During one of his Startup Breakfasts in Montreal this past winter, organizer Steven Milstein’s unfortunate luck saw his car get towed.
He organized Montreal’s first event on January 15 where 80 people showed up. As sure as the city’s parking agents will nail an ill-placed vehicle, startup enthusiasts have been showing up in number since.
“I didn’t get that money back yet but maybe after a few more Startup Breakfasts,” joked Milstein. (He doesn’t actually make a profit; whatever money is brought in from ticket sales goes towards coffee and donuts).
Tuesday morning marks the latest edition of Startup Breakfast. It’s an informal meet up where an equal number of entrepreneurs and venture capitalists, angels or service providers (like lawyers and accountants) meet at 7:30 in the morning for two hours. The breakfast kicks off when everyone in the room has sixty seconds each to explain why they’re there and what interests them. Following this, one pre-picked group gives a short presentation, followed by networking.
“There’s nothing really unique about the idea, it’s just the people who make it unique,” Milstein told Techvibes. “The startup community is great because everybody is just so interested in helping each other and everybody can relate to each other’s position. When a startup gets up there, everybody kind of pictures themselves in their shoes and I think that’s what gives it the appeal.
The first startup breakfast was a memorable one. After watching TechStars founder Brad Feld give a presentation at Montreal’s historic Notman House, Milstein organized the inaugural meet up. Feld joined via Google Hangout and it turned out to a great start for the fledgling event.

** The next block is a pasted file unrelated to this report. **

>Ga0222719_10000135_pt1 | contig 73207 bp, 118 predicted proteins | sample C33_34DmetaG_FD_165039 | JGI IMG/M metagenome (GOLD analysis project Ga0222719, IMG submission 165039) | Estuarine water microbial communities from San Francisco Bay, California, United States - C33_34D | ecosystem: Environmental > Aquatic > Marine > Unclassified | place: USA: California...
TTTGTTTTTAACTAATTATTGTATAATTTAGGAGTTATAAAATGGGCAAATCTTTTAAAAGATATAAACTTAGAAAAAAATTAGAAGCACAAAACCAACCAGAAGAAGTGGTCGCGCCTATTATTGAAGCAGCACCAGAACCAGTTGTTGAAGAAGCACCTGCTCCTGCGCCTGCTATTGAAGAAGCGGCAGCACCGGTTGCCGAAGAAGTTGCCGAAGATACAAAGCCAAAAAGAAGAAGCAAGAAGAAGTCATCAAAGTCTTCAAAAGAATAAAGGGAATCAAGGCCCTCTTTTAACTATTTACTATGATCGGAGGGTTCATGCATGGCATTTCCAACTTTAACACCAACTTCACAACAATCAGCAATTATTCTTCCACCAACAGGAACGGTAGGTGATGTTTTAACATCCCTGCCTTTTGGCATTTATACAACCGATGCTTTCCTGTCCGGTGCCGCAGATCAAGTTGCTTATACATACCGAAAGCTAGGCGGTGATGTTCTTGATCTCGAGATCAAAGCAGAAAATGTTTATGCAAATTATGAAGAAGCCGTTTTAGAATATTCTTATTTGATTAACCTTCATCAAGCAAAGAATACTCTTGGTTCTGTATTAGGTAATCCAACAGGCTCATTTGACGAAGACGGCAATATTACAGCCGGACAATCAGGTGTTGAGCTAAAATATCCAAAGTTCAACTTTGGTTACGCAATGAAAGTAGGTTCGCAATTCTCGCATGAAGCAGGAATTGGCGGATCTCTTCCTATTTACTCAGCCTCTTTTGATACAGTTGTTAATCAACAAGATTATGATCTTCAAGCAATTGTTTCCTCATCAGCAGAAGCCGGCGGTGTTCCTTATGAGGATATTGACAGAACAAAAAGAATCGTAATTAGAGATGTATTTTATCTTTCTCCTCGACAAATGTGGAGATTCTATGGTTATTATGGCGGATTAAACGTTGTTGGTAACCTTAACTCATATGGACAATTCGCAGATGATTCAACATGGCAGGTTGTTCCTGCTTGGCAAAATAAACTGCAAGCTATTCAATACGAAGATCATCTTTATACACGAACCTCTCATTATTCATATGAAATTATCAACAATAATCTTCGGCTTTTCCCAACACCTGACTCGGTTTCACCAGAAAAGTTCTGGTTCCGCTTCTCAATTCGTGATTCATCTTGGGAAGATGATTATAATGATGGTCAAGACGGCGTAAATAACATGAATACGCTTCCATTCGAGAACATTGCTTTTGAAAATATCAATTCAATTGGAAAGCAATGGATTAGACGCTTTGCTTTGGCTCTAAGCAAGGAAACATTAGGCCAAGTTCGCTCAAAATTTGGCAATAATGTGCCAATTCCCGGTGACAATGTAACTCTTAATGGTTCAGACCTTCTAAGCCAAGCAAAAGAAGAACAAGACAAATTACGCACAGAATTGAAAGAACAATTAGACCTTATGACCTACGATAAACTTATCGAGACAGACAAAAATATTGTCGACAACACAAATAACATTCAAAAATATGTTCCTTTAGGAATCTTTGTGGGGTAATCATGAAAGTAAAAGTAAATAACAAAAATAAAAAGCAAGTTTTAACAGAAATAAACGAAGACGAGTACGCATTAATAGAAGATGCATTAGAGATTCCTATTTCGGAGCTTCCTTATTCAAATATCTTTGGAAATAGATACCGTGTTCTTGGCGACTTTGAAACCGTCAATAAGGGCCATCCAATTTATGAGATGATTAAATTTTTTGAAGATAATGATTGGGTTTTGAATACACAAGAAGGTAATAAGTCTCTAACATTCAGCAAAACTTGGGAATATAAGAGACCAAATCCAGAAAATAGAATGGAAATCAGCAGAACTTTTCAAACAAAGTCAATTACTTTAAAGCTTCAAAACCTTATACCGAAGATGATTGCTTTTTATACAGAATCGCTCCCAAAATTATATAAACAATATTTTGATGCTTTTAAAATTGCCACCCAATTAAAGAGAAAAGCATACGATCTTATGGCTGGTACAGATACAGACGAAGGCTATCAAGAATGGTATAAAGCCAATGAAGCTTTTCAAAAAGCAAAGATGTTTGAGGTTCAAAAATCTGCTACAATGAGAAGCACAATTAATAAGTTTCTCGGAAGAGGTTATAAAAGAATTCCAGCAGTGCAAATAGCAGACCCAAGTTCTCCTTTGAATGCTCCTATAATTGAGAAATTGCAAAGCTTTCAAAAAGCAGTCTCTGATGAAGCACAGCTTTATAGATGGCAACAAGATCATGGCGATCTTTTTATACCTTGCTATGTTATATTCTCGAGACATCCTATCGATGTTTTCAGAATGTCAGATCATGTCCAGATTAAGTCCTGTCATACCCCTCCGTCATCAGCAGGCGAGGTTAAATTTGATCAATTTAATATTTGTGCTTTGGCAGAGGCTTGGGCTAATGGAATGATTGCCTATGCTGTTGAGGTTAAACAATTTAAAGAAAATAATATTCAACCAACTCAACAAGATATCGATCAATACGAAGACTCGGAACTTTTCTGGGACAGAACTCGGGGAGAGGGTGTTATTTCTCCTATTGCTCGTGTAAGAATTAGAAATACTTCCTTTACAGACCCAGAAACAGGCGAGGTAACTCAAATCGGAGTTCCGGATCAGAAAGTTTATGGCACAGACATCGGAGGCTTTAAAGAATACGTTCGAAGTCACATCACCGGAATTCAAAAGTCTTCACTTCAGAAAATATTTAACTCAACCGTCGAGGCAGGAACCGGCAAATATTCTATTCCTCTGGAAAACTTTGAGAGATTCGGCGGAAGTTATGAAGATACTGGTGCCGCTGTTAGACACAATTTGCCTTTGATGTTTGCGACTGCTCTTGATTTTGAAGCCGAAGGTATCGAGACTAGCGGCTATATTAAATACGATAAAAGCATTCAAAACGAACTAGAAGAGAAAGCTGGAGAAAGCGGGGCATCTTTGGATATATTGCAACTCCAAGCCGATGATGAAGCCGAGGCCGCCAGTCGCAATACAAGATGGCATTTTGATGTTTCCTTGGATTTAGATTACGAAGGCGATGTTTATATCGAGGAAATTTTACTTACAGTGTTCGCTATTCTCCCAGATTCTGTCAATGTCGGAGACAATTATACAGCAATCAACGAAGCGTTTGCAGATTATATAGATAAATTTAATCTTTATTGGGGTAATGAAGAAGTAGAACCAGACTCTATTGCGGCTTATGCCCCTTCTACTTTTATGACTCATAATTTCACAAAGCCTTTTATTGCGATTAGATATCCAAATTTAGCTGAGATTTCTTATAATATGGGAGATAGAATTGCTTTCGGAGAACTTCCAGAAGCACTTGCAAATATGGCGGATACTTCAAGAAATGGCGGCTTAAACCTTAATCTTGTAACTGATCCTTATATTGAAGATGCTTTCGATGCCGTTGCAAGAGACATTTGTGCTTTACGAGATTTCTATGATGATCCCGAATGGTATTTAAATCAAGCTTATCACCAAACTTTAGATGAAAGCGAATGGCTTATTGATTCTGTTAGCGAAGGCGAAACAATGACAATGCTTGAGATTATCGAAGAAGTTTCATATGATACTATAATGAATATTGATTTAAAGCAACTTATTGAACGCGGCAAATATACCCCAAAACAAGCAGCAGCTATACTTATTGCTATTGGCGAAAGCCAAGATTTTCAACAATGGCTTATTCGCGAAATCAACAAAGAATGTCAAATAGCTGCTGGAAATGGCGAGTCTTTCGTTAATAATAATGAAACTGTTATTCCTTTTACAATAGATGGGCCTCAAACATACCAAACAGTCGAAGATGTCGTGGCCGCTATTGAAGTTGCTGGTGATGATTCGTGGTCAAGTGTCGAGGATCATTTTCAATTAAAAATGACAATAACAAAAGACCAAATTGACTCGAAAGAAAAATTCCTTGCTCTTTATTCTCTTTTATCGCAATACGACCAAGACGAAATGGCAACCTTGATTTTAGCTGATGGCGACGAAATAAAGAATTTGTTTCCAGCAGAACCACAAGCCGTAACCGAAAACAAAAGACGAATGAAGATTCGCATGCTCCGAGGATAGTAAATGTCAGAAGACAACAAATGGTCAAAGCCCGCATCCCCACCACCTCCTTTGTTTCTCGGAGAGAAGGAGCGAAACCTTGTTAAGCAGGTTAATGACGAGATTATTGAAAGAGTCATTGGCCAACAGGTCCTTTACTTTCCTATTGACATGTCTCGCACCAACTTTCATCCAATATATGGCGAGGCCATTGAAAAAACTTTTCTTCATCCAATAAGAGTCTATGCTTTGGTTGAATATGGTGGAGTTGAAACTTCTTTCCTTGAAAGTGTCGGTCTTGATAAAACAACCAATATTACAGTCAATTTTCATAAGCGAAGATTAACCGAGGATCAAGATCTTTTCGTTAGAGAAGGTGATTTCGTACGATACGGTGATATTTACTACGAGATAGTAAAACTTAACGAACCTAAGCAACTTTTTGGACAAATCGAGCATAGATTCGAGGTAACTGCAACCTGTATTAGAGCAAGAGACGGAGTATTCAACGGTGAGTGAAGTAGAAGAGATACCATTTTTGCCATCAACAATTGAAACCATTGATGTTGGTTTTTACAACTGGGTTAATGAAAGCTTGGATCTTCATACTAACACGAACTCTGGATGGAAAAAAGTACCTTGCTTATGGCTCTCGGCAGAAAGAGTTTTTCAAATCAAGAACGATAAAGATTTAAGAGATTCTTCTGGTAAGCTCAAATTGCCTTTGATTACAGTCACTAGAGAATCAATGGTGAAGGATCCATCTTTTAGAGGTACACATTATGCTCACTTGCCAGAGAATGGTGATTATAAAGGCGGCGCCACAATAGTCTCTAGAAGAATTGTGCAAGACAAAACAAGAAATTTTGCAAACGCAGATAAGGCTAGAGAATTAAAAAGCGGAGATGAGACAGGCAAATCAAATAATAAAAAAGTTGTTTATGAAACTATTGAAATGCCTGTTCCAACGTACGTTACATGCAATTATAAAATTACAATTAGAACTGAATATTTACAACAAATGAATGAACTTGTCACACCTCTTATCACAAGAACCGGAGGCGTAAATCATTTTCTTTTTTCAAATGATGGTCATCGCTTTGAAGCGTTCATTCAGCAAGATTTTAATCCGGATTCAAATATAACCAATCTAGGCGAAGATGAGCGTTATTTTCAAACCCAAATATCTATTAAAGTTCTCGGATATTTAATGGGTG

“I thought maybe I’d get 15 people the first time and then I started selling tickets and I got 80 people,” said Milstein. “I thought I was going to have to ask people to split the timbits and coffee”
Milstein, also the CEO of a new personal referral startup called Menschenables said the inspiration for created Startup Breakfast was twofold. As a volunteer at the International Startup Festival he watched countless entrepreneurs enter a literal “elevator pitch” only to flounder under the pressure. The events serve to help people refine their pitches while providing entrepreneurs with a longer-format opportunity to create connections with potential future investors, service providers or colleagues.
“It’s not the pitch that is going to change the world for you, its one of many pitches that you can iterate over, and get feedback, and over time you can build relationships with people interested in following your progress,” said Milstein.
His favourite story was when a recent McGill graduate working on a medical app startup showed up to a Startup Breakfast last summer. There the young entrepreneur pitched his idea and met a future founding team member that would join his advisory board. Later on his startup gained federal as well as provincial funding from Quebec, and is currently beta testing with 4000 users. A chance meeting facilitated by Startup Breakfast stimulated the growth of a company.
For Milstein it’s a great validity case for what he’s been trying to cultivate. From its brief success the event has been replicated in Quebec City and now Startup Breakfasts may begin in Toronto, Ottawa and Halifax. Toronto will likely be the first city to adopt.
It might be nothing more than a few bagels and coffee, but people seem to be gravitating towards this event. “People say ‘it’s hard to wake up in the morning they’ll say, but I know if I just get my self out of bed there will be one or two people that will be good contacts to have,’” said Milstein. “That’s part of the beauty, people will often say its casual, you don’t feel threatened, you don’t feel that you’re almost begging for an audience. Simple is the best.”